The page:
SAND KEY

Average Depth: 35 ft.
Max Depth: 75 ft

Sand Key: Originally called “Cayos Arena” (Sand Island) by early Spanish explorers, the shape of the Sand Key shifts with the weather. The reef at Sand Key is typical of major lower Keys spur and groove reefs. The spurs are ridges of coral five to 20 feet deep, with grooves of sandy bottom between cliff-like structures.

It is a great place for relaxing and enjoying calm waters. It is well known as a first-class site for snorkeling but also has good diving on the ocean side. For beginners, it is best to stick to the northwest portion of the key. Sand Key is easy to find and is seven miles southwest of Key West. The key is a sand-spit of an island and is marked by a 110-foot light tower. Note that when diving or visiting this site, no anchoring is allowed so boats should tie to a mooring buoy (there are 24 on this site).

A unique and interesting feature of Sand Key that makes it a diver’s delight, is that from year to year, the shape of the land and the surround formations changes with the weather patterns. The unique submarine geography that renders the region ideal for the formation of coral reefs and their associated ecosystems also provides many fascinations for divers. Rock outcroppings, secluded gullies, and twisting pathways between colonies of coral create a challenging and beautiful environment for any diver. However, all individuals should be able to identify fire coral and keep their distance and it can cause a powerful case of contact dermatitis that could cut short a diver’s exploration.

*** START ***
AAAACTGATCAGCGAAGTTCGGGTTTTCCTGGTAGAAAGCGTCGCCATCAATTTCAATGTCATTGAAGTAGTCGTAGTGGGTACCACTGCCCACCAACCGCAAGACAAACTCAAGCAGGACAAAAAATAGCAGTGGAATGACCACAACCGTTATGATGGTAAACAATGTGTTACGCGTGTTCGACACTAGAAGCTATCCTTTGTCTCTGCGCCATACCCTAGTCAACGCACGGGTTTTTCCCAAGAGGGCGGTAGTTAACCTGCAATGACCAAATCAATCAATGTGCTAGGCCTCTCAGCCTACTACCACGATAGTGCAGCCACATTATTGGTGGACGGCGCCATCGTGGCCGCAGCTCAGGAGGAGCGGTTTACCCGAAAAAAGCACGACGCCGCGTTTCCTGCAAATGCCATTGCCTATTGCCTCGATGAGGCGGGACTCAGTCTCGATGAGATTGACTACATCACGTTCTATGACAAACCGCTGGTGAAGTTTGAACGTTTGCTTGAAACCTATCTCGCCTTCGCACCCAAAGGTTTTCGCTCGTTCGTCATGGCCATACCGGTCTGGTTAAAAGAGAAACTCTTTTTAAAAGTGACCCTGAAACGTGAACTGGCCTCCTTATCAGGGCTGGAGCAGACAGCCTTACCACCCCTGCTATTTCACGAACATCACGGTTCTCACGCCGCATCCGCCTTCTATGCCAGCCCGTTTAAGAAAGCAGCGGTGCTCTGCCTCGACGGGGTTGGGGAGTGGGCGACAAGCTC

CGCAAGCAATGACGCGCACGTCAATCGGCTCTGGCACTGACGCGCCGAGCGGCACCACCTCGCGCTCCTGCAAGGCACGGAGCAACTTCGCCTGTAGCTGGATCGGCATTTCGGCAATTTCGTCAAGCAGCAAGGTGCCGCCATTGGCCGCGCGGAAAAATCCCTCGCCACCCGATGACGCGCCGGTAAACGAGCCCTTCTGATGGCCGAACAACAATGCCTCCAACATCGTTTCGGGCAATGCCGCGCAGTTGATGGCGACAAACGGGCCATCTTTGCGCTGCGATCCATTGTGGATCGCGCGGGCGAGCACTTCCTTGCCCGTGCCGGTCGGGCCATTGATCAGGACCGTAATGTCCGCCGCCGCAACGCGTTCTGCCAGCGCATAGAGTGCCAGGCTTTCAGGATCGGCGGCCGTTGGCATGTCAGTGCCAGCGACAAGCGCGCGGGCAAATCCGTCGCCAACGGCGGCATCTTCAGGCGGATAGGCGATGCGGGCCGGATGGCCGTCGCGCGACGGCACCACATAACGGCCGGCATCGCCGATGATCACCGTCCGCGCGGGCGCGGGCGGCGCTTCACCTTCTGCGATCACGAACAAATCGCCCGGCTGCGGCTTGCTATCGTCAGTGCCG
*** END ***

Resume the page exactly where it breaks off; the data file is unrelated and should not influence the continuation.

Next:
There are ledges that drop from 45 to 70 feet. There lies within a .5 square nautical mile, the Sanctuary Preservation Area (SPA) which is defined by orange floats. There is a reef around the island which has several rock fingers and gullies and is home to grouper, barracuda, and loggerhead turtles. Elkhorn and fire coral are also abundant. In the shallows are artefacts from the original brick lighthouse, which blew away in an 1846 storm.

Visibility at Sand Key can be highly variable, ranging from 15 to 110 feet, depending on the wind, wave action, and monthly tide variations. Divers should be forewarned about the potential harm that may come from contact with fire corals.

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